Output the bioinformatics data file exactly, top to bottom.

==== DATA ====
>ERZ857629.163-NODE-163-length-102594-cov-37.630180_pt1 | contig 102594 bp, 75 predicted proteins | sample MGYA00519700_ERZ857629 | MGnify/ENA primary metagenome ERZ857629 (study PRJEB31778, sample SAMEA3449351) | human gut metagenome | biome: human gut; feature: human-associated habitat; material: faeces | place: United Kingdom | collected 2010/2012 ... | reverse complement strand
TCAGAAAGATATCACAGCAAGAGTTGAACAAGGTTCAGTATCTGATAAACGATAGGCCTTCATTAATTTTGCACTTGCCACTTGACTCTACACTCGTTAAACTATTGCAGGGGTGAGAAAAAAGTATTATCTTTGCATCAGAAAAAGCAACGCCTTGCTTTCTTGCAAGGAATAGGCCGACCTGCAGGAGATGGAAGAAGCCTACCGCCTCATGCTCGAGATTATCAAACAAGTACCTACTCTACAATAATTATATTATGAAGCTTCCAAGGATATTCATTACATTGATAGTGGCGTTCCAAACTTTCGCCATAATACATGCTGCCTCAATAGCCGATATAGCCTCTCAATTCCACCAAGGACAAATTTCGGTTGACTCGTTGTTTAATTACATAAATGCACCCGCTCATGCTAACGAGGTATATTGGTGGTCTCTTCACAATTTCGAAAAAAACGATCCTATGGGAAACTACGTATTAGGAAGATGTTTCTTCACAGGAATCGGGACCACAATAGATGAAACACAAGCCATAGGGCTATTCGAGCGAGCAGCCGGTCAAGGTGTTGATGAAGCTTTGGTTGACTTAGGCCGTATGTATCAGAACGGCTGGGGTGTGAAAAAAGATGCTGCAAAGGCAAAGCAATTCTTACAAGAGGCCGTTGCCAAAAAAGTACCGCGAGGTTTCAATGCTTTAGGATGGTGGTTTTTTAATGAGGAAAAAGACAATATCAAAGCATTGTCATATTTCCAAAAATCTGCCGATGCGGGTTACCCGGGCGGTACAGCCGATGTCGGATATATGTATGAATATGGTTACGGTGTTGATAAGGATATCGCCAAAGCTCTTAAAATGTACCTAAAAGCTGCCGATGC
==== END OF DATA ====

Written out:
>ERZ857629.163-NODE-163-length-102594-cov-37.630180_pt1 | contig 102594 bp, 75 predicted proteins | sample MGYA00519700_ERZ857629 | MGnify/ENA primary metagenome ERZ857629 (study PRJEB31778, sample SAMEA3449351) | human gut metagenome | biome: human gut; feature: human-associated habitat; material: faeces | place: United Kingdom | collected 2010/2012 ... | reverse complement strand
TCAGAAAGATATCACAGCAAGAGTTGAACAAGGTTCAGTATCTGATAAACGATAGGCCTTCATTAATTTTGCACTTGCCACTTGACTCTACACTCGTTAAACTATTGCAGGGGTGAGAAAAAAGTATTATCTTTGCATCAGAAAAAGCAACGCCTTGCTTTCTTGCAAGGAATAGGCCGACCTGCAGGAGATGGAAGAAGCCTACCGCCTCATGCTCGAGATTATCAAACAAGTACCTACTCTACAATAATTATATTATGAAGCTTCCAAGGATATTCATTACATTGATAGTGGCGTTCCAAACTTTCGCCATAATACATGCTGCCTCAATAGCCGATATAGCCTCTCAATTCCACCAAGGACAAATTTCGGTTGACTCGTTGTTTAATTACATAAATGCACCCGCTCATGCTAACGAGGTATATTGGTGGTCTCTTCACAATTTCGAAAAAAACGATCCTATGGGAAACTACGTATTAGGAAGATGTTTCTTCACAGGAATCGGGACCACAATAGATGAAACACAAGCCATAGGGCTATTCGAGCGAGCAGCCGGTCAAGGTGTTGATGAAGCTTTGGTTGACTTAGGCCGTATGTATCAGAACGGCTGGGGTGTGAAAAAAGATGCTGCAAAGGCAAAGCAATTCTTACAAGAGGCCGTTGCCAAAAAAGTACCGCGAGGTTTCAATGCTTTAGGATGGTGGTTTTTTAATGAGGAAAAAGACAATATCAAAGCATTGTCATATTTCCAAAAATCTGCCGATGCGGGTTACCCGGGCGGTACAGCCGATGTCGGATATATGTATGAATATGGTTACGGTGTTGATAAGGATATCGCCAAAGCTCTTAAAATGTACCTAAAAGCTGCCGATGC